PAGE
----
Prime Minister Shinzo Abe told the House of Representatives on Oct. 29 that "enhanced Japanese language education, support to secure places to live, and promoting registration with social security programs are all being considered" to help foreign workers establish themselves in Japan. Despite this pledge, Oizumi Mayor Toshiaki Murayama says he's not optimistic.
"There still hasn't been enough preparation to accept (more foreign workers)," he said. "To be honest, I am worried about opening the door further."
Meanwhile, the central government has established a committee of officials and experts to make recommendations on creating the best possible environment to accept so many more foreign residents. Since September this year, the committee has considered measures including unifying help desks at all Japan's municipalities into a single body, boosting the quality of Japanese language schools, and establishing procedures to handle foreign patients at medical facilities. The committee is striving to submit its recommendations by the end of this year.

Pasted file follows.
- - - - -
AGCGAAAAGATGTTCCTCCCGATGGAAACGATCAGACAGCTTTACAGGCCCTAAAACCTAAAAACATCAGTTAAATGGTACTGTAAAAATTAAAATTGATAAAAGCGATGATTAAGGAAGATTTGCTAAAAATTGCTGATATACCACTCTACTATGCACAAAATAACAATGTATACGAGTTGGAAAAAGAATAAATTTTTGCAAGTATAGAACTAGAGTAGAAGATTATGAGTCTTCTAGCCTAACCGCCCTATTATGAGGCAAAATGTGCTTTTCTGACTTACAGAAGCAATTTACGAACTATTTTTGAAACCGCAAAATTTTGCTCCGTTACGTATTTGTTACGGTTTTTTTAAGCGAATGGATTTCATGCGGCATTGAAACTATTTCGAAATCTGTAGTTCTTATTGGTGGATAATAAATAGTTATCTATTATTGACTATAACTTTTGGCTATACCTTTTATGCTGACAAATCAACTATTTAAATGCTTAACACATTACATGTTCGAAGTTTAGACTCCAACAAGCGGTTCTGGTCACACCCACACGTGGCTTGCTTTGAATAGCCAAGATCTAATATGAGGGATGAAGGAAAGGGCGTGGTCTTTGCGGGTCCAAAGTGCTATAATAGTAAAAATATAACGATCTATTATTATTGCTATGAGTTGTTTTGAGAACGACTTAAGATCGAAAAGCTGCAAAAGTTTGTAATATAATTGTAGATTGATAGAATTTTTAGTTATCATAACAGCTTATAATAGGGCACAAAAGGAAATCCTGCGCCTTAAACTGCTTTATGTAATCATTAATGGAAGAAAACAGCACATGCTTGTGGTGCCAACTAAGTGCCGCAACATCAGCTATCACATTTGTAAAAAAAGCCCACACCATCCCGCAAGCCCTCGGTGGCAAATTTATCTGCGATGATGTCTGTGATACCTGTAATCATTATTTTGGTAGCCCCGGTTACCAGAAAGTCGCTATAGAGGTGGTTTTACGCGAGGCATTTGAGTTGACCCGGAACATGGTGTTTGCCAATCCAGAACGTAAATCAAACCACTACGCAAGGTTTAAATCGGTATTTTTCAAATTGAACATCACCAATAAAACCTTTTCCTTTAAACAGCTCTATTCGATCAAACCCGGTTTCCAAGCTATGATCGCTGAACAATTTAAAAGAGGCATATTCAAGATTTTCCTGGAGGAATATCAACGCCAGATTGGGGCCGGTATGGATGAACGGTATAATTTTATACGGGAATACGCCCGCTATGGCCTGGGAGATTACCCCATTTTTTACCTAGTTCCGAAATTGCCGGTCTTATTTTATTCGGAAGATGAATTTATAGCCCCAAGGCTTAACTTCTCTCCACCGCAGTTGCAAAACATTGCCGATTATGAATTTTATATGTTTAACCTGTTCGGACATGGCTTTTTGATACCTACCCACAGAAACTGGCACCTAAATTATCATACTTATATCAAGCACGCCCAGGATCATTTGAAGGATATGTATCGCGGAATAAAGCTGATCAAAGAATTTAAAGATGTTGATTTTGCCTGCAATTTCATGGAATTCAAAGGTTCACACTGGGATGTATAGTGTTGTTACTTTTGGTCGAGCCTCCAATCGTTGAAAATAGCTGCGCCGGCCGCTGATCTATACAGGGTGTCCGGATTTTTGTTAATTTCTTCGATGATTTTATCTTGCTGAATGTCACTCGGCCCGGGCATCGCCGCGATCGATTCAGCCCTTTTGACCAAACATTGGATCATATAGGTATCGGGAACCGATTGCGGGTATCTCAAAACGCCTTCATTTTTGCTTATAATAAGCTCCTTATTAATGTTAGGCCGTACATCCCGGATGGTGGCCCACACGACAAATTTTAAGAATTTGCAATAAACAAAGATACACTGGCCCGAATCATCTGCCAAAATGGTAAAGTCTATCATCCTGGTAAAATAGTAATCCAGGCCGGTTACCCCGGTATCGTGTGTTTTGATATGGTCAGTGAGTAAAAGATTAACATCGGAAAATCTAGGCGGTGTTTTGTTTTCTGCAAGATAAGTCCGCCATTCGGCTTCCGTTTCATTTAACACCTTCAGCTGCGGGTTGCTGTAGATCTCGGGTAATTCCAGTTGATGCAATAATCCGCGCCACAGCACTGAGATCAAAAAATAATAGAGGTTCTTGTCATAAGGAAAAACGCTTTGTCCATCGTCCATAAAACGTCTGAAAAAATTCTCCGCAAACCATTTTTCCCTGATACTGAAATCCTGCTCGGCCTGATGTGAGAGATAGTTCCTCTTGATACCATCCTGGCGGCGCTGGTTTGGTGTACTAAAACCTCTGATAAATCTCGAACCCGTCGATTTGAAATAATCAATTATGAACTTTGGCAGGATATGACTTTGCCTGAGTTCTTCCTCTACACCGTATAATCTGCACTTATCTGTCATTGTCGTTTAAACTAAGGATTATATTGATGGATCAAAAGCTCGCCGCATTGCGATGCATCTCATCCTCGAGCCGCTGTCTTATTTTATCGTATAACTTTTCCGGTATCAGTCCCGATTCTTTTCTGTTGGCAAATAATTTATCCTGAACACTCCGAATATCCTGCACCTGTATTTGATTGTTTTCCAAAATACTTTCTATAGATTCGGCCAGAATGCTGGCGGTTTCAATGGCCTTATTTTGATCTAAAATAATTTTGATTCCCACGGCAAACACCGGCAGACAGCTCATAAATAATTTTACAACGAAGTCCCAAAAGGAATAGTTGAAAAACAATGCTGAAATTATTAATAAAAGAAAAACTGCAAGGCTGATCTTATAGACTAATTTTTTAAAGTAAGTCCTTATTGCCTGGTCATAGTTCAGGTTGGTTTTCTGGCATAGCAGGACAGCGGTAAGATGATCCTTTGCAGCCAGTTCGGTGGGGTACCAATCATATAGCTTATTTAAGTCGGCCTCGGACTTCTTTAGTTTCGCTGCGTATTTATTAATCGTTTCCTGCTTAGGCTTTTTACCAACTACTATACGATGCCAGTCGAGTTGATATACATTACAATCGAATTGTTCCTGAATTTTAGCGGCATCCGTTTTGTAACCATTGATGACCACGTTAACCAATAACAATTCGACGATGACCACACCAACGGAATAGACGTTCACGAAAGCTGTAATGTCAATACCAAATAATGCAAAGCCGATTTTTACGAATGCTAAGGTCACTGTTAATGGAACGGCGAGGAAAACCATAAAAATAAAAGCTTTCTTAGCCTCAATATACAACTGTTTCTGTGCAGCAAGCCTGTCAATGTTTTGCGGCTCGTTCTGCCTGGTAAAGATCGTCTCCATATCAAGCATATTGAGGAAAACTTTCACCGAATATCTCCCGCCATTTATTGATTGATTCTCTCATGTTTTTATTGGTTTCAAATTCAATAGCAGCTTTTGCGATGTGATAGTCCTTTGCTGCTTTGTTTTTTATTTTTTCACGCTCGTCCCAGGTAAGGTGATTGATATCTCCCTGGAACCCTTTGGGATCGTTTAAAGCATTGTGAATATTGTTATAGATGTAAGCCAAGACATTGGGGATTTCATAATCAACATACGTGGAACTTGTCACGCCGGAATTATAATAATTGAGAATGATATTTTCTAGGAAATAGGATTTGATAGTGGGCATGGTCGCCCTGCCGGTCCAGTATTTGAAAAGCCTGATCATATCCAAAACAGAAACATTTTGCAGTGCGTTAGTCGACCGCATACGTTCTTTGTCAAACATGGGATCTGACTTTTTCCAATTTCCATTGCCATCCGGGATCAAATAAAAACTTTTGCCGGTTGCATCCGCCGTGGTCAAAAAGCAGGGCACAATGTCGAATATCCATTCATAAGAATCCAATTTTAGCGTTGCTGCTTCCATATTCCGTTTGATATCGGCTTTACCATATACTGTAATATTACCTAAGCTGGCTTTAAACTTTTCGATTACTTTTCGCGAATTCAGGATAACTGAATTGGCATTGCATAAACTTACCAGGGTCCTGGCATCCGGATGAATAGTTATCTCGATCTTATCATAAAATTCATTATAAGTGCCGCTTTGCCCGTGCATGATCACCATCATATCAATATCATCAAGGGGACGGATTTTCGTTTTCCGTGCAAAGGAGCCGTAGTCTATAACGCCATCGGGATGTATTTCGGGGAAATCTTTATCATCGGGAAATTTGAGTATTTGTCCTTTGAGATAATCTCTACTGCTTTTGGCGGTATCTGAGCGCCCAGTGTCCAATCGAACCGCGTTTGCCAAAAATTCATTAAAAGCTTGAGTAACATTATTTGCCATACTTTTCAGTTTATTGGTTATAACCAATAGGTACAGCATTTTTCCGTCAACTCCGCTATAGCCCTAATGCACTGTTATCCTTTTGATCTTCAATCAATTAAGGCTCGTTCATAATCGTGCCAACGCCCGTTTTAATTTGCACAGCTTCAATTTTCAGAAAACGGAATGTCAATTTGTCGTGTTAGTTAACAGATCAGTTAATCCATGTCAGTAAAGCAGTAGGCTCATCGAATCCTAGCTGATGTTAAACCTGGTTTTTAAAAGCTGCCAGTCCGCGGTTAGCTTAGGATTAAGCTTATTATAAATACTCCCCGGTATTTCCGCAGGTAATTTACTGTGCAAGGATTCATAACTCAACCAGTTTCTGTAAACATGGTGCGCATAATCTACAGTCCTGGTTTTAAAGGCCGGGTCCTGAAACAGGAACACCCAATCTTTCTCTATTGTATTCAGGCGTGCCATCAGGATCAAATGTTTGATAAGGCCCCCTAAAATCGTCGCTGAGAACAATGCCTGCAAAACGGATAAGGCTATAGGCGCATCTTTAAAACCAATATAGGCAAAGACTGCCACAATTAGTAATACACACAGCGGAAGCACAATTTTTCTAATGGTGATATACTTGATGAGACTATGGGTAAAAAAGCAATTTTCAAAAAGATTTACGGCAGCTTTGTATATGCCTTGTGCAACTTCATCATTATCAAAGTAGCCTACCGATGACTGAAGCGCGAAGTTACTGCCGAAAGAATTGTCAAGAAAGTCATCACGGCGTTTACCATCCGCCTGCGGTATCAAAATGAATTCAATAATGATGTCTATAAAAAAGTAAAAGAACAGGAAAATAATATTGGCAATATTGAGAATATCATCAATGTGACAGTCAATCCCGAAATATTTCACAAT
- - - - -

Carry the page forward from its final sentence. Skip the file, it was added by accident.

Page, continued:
However, municipalities that are already home to large foreign populations have been taking matters into their own hands. Of 48 municipalities with high ratios of foreign residents surveyed by the Mainichi Shimbun, 39 said they were "implementing measures to accept more foreigners and integrate them into the community."
Government administrative services are provided to foreign residents almost entirely by local governments, and there are increasing calls for the central government to provide support and financial guarantees to make sure these services can be maintained after the immigration law revisions go into effect. Justice Minister Takashi Yamashita said during a recent interview with news outlets, "It's extremely important for us to coordinate with local governments. I want to consider what kinds of support are possible."
(Japanese original by Naoki Sugi, Maebashi Bureau)
This is Part 7 of a series.